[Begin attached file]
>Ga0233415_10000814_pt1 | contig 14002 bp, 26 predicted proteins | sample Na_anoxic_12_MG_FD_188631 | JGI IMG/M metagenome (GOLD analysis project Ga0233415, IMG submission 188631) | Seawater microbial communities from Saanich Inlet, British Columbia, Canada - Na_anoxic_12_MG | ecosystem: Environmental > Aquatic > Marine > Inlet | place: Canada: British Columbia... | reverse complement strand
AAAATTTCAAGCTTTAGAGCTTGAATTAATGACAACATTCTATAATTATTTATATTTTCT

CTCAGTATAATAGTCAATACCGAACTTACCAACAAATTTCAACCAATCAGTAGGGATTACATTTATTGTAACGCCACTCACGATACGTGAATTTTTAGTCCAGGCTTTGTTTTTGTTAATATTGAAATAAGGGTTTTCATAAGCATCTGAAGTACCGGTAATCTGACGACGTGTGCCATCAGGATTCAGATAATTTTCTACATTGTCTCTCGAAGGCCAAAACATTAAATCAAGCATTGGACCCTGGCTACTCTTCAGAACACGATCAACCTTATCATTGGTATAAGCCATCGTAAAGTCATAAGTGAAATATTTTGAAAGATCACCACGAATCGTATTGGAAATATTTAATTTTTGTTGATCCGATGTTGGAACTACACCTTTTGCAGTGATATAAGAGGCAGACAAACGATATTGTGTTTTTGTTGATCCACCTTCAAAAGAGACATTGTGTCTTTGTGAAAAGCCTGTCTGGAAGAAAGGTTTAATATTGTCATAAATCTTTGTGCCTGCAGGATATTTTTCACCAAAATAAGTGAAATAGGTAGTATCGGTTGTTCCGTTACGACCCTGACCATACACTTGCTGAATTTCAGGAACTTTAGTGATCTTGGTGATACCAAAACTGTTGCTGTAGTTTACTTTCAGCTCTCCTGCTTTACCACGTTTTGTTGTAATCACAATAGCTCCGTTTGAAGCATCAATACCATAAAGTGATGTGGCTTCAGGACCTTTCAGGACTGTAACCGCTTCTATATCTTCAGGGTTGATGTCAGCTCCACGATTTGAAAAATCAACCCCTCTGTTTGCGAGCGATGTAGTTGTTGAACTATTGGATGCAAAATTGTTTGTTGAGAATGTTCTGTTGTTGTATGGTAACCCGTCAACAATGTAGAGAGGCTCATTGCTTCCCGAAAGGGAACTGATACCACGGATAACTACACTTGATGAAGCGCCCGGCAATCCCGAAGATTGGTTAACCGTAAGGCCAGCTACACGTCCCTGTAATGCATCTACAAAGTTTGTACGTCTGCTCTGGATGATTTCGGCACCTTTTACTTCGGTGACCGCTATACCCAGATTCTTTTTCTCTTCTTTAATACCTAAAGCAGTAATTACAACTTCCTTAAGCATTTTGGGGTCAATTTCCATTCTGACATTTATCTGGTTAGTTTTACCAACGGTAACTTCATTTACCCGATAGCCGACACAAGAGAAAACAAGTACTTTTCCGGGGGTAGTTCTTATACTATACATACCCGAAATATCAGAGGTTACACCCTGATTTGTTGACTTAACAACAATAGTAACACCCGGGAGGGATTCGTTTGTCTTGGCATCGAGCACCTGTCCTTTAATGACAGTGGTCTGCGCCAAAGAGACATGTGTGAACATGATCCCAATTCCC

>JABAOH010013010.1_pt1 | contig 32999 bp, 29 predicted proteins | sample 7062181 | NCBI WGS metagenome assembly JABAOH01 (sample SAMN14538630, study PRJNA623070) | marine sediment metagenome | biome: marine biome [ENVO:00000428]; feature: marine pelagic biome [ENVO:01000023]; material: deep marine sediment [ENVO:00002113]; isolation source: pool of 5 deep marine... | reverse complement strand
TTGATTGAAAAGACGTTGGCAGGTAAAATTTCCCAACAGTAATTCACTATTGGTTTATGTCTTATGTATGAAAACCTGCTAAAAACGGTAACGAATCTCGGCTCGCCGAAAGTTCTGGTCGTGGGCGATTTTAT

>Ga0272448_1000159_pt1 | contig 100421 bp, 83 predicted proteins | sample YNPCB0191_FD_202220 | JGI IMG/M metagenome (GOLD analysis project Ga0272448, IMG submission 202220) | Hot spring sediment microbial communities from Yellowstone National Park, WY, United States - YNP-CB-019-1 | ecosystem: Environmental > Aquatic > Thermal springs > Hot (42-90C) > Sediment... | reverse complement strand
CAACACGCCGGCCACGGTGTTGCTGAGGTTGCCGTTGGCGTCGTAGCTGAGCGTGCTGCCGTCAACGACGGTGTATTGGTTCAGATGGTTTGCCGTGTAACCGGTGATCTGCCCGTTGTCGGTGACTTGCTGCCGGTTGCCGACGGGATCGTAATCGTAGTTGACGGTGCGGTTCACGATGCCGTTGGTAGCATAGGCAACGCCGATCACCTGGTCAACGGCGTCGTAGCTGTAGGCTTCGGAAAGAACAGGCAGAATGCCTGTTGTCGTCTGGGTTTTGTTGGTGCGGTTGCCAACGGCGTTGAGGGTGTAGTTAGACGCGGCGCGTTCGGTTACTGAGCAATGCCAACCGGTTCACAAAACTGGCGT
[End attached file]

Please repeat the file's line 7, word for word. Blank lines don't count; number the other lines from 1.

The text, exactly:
CAACACGCCGGCCACGGTGTTGCTGAGGTTGCCGTTGGCGTCGTAGCTGAGCGTGCTGCCGTCAACGACGGTGTATTGGTTCAGATGGTTTGCCGTGTAACCGGTGATCTGCCCGTTGTCGGTGACTTGCTGCCGGTTGCCGACGGGATCGTAATCGTAGTTGACGGTGCGGTTCACGATGCCGTTGGTAGCATAGGCAACGCCGATCACCTGGTCAACGGCGTCGTAGCTGTAGGCTTCGGAAAGAACAGGCAGAATGCCTGTTGTCGTCTGGGTTTTGTTGGTGCGGTTGCCAACGGCGTTGAGGGTGTAGTTAGACGCGGCGCGTTCGGTTACTGAGCAATGCCAACCGGTTCACAAAACTGGCGT